Amish who exit their communities find the cost of discipleship high
AN HOUR OUTSIDE OF CLEVELAND, the wheels of time turn backward. They move buggies along tarred roads and push reel mowers through bluegrass. They pulley clotheslines hung between porches and the peaks of barns a hundred feet away. Amish properties, like those Amish wheels, are easy to spot in a place like rural Ohio.
The surest sign? Power lines stretch here, but they do not stretch there. That’s true along County Road 175, where field after field is upturned, dirt smiling at a clear May sky. Plows with a six-horse hitch have done the prep work, and now men wearing suspenders and straw hats do the next thing, dropping fledging tomato plants into rows covered with punctured plastic. Nobody likes weeds, not even the hardworking Amish.
A few miles away, three generations of the Schrock family have their own garden to tend, but they do it with the help of a diesel tractor. Just 15 years ago, though, the sound of that engine would have been foreign on their 68 acres. That, plus indoor plumbing and the tangle of cords charging their iPhones. The Schrocks were Swartzentruber Amish, the strictest sect within the larger Amish community.
And while farms surrounding them focus on growing vegetables, their family and other Christians in this area are hoping for a harvest of a different type. They see gospel opportunity in Amish country, and they’re intent on scattering seeds of truth. The climate, however, is harsh. Their Plain friends will have to count the cost to follow Christ.
TACO TUESDAY gets a different branding at Andrew and Hannah Schrock’s dinner table. Sure, it’s Tuesday and bowls are filled with what looks like taco salad, but here it’s called an Amish haystack. Layers of ground beef, quinoa, lettuce, the works. It’s good, but it’s pushing 10 o’clock before Andrew Schrock, 38, pauses to eat. His four daughters have gone to bed. His mother and father have left to finish milking.
It’s quiet when the straight shooter draws a final conclusion: Fear holds the Amish community together. “It’s the great fear of being excommunicated. That’s No. 1,” Schrock explains, stroking his 5-inch beard. “When you don’t have the peace of God ruling your heart, the possibility of something like shunning really bothers you. Until someone actually gets set free by Jesus Christ, they won’t leave.”
Fourteen years ago, that kind of fear prodded Schrock to challenge a converted cousin about his new-found beliefs. With concordance in hand, Schrock pored over the Scriptures, zeroing in on the topic of law—God’s and man’s. Although he mainly spoke Dutch and English, Schrock’s Bible was written in German. “I was taught all my life that English is corrupt, that people who read English get deceived.” Schrock was fluent enough to make it to some life-altering verses in the second chapter of Colossians. That’s when he says the whole weight of religion lifted off his shoulders.
“When I read that the traditions of man are not of Christ, it was crystal clear for the first time,” he says, remembering his excitement. “I couldn’t wait to show it to my bishops. I thought they would see that we’d had it wrong all this time.”
Today Schrock can laugh at that memory and his naivete, but he acknowledges the meeting with his church leaders wasn’t funny. They gave him two weeks to come to his senses, but by the time those two weeks were up, Schrock had moved on to reading Romans and the Gospels. He says he’d also managed to buy a tractor and get his driver’s license. “I was on a roll,” he remembers.
The average Amish family includes five children, but Schrock’s mother, Lena, gave birth to 12. Typically, 85 percent of children raised in Amish households join the Amish church, and the Schrocks were on track to line up with that statistic until their oldest son, Moses, left home looking for answers. When he ultimately became a Christian, Lena says she couldn’t abide by the strict shunning imposed by their church. “Moses would come for visits, but I would make him hide his car,” she whispers with a smile.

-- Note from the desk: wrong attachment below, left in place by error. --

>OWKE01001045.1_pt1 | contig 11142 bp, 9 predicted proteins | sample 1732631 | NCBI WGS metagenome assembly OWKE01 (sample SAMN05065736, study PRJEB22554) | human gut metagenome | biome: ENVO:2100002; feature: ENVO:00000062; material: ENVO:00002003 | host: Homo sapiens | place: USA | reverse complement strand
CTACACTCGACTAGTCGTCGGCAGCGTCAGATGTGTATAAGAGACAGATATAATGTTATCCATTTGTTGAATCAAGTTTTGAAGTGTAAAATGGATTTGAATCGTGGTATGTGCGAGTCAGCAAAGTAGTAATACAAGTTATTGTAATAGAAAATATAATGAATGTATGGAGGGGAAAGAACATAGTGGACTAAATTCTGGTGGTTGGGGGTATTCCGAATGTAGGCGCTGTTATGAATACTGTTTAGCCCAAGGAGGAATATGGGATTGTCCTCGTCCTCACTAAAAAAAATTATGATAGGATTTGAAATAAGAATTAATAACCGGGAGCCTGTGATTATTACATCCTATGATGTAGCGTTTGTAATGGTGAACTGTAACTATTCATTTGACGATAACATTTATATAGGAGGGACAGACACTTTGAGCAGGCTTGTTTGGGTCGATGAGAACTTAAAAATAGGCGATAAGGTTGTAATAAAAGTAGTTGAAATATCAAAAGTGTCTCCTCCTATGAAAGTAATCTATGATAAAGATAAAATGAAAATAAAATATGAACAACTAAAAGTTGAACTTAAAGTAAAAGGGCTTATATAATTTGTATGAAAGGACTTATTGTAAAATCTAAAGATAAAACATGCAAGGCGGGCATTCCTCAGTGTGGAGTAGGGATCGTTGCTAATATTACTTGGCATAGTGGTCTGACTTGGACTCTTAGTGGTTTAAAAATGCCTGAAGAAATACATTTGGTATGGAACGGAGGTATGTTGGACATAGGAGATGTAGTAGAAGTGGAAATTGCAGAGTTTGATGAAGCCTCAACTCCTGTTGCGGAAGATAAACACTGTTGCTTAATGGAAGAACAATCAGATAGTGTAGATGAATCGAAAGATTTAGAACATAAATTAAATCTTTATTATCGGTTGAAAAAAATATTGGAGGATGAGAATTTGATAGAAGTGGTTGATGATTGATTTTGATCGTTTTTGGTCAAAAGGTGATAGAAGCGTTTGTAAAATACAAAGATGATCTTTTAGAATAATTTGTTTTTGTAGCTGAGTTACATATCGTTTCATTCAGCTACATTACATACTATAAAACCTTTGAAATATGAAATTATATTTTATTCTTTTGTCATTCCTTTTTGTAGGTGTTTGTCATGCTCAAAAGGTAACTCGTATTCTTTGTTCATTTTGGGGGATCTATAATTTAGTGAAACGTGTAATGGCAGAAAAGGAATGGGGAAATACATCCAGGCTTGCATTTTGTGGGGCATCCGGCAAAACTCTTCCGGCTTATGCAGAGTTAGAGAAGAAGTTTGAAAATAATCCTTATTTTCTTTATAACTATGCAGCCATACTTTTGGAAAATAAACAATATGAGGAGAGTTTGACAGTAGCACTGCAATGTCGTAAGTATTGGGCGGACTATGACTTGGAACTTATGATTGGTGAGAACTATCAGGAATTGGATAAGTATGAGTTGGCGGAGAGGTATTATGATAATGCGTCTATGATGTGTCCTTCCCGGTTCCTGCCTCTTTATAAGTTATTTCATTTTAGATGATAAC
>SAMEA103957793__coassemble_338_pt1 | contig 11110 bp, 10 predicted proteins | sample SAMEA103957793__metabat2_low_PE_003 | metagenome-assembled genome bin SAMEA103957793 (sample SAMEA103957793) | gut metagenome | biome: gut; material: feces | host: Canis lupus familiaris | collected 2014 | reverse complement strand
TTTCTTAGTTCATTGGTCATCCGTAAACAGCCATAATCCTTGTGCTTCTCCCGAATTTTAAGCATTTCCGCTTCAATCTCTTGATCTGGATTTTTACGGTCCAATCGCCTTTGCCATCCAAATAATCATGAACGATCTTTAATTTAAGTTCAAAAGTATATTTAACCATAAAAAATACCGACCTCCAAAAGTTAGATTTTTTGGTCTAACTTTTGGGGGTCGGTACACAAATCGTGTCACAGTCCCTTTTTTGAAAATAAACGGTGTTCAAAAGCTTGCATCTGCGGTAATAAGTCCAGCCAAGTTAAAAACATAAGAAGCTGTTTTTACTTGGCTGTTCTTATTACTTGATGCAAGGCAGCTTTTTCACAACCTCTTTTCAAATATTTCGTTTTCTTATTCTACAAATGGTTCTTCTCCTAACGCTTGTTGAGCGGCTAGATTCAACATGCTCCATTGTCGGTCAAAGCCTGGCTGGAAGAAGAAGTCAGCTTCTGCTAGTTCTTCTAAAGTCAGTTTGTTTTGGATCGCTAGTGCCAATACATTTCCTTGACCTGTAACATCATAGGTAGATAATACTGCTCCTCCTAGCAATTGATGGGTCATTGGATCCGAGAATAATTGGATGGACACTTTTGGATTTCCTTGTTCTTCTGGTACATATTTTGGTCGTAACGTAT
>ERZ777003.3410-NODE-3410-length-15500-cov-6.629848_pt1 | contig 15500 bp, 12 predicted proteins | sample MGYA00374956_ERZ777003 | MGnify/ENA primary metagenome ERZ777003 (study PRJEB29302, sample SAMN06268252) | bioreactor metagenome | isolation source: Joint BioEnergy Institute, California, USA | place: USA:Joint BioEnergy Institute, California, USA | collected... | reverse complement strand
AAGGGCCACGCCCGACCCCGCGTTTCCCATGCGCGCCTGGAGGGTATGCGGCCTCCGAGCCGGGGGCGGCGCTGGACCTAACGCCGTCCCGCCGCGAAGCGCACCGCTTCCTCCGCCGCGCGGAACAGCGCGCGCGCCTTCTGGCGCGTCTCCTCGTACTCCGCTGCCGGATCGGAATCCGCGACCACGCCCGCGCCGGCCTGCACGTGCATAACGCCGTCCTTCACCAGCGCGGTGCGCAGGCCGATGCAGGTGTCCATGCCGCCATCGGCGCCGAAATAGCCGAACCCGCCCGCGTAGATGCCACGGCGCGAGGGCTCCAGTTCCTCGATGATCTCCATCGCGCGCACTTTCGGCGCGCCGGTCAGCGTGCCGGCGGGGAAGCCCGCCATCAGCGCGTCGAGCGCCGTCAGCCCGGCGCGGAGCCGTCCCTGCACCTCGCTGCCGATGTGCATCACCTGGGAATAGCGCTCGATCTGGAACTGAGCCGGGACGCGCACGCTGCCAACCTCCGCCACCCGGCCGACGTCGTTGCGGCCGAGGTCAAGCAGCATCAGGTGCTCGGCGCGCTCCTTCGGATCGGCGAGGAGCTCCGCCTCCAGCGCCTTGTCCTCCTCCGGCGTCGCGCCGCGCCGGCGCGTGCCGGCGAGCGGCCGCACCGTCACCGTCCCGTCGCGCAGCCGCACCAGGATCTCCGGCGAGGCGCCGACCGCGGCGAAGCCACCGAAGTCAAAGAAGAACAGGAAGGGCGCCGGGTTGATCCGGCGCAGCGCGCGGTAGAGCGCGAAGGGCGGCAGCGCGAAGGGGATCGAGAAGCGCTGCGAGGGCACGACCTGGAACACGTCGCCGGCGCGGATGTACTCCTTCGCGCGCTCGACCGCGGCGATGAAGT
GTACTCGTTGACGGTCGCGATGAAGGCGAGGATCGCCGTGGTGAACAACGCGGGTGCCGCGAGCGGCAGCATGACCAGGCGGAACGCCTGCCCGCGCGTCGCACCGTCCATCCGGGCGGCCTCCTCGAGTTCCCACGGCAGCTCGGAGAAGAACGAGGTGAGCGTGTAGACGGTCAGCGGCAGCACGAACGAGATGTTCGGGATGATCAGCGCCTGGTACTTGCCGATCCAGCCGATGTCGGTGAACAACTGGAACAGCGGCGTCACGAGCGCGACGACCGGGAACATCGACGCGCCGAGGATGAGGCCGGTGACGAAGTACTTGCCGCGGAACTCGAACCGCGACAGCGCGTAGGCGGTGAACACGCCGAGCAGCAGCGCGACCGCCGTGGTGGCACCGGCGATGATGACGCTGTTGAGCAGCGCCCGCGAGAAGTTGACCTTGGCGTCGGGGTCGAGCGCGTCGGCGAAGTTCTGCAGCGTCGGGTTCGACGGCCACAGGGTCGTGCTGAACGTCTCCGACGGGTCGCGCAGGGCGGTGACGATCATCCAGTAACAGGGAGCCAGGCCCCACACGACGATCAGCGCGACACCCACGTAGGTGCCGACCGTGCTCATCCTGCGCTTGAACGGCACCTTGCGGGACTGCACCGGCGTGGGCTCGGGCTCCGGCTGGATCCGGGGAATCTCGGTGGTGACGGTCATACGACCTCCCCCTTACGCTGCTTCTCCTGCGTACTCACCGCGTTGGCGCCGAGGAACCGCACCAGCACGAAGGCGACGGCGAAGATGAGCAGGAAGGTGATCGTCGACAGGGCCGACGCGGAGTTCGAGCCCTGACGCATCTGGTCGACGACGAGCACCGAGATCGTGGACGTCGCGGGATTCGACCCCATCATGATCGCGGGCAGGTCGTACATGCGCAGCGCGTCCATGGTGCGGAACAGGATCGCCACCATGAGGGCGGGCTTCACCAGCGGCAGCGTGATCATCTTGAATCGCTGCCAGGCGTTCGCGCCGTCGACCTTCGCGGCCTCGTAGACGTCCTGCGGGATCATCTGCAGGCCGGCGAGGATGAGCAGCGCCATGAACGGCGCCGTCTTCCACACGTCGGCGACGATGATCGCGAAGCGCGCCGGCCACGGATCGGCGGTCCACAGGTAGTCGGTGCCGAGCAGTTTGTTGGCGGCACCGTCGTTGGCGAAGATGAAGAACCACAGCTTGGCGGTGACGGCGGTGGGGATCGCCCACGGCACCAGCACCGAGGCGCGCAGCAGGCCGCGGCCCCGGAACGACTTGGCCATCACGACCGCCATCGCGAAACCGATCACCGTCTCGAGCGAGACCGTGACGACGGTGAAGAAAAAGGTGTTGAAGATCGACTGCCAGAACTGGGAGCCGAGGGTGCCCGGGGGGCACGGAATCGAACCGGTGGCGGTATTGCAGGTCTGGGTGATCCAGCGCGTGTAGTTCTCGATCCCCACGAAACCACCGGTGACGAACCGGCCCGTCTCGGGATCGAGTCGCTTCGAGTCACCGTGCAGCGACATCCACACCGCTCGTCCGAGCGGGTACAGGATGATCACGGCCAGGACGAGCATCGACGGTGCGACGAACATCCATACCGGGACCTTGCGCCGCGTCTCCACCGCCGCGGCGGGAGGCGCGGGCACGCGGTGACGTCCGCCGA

When Andrew started making waves, Lena and her husband, Dan, began voicing questions, too. Lena says she eventually found the answer to hers within the pages of an evangelical Chick tract. “I had peace for the first time, assurance of salvation,” Lena remembers, thumbing through the tract she’s kept for all these years. It was a pivotal, belief-bucking moment. The Amish say assurance of salvation is prideful, even grounds for excommunication.
But by the time Dan and Lena came to their new beliefs, two of their daughters had married Amish men and had children of their own. The Schrocks’ decision to leave their Amish community meant the couple wasn’t just turning their backs on the only life they’d ever known. They were saying forever goodbyes to children and grandchildren, too.
THE YOUNG CENTER for Anabaptist and Pietist Studies at Pennsylvania’s Elizabethtown College numbers the Amish population nationwide at more than 356,000. If the current trend of doubling in size every 20 years continues, they’ll surpass the 1 million mark by 2050. But just who are the Amish? And why do they cling to old ways and uniform lifestyles?
The word Amish originates in a name, that of Jakob Amman, a Swiss minister whose influence grew after a 17th-century schism in the Anabaptist church. Amman admonished his followers to conform to Biblical teachings by forsaking the world, but in early rural America, Amish ways didn’t really stick out until the Industrial Revolution. That’s when Amish leaders rejected modern progress and expanded their list of rules, known as the Ordnung. Even now, the church is adding rules to regulate the latest flashlights. No LED versions allowed. Only old style, two batteries max.
Thanks to fiction writers like Beverly Lewis, Wanda Brunstetter, and Cindy Woodsmall, Americans have developed a fascination with Amish culture. Combined, they’ve sold more than 30 million books filled with picturesque descriptions of quilting bees, courtships, and barn raisings. Lewis told Newsweek her readers want the nostalgic bent: “They feel the family is fragmented in our society. They find such peace in the way Amish children are brought up.”
When asked about the genre’s popularity, Amish scholar Donald Kraybill doesn’t disagree, but he’s concerned about who benefits: “Amish fiction written by non-Amish authors provides an anchor of stability to comfort non-Amish readers who feel threatened by social change.” But the books aren’t all bonnets and buggies. Some show a beautiful culture with flaws—like the belief that a right standing with God comes from man’s law-keeping, rather than Christ’s.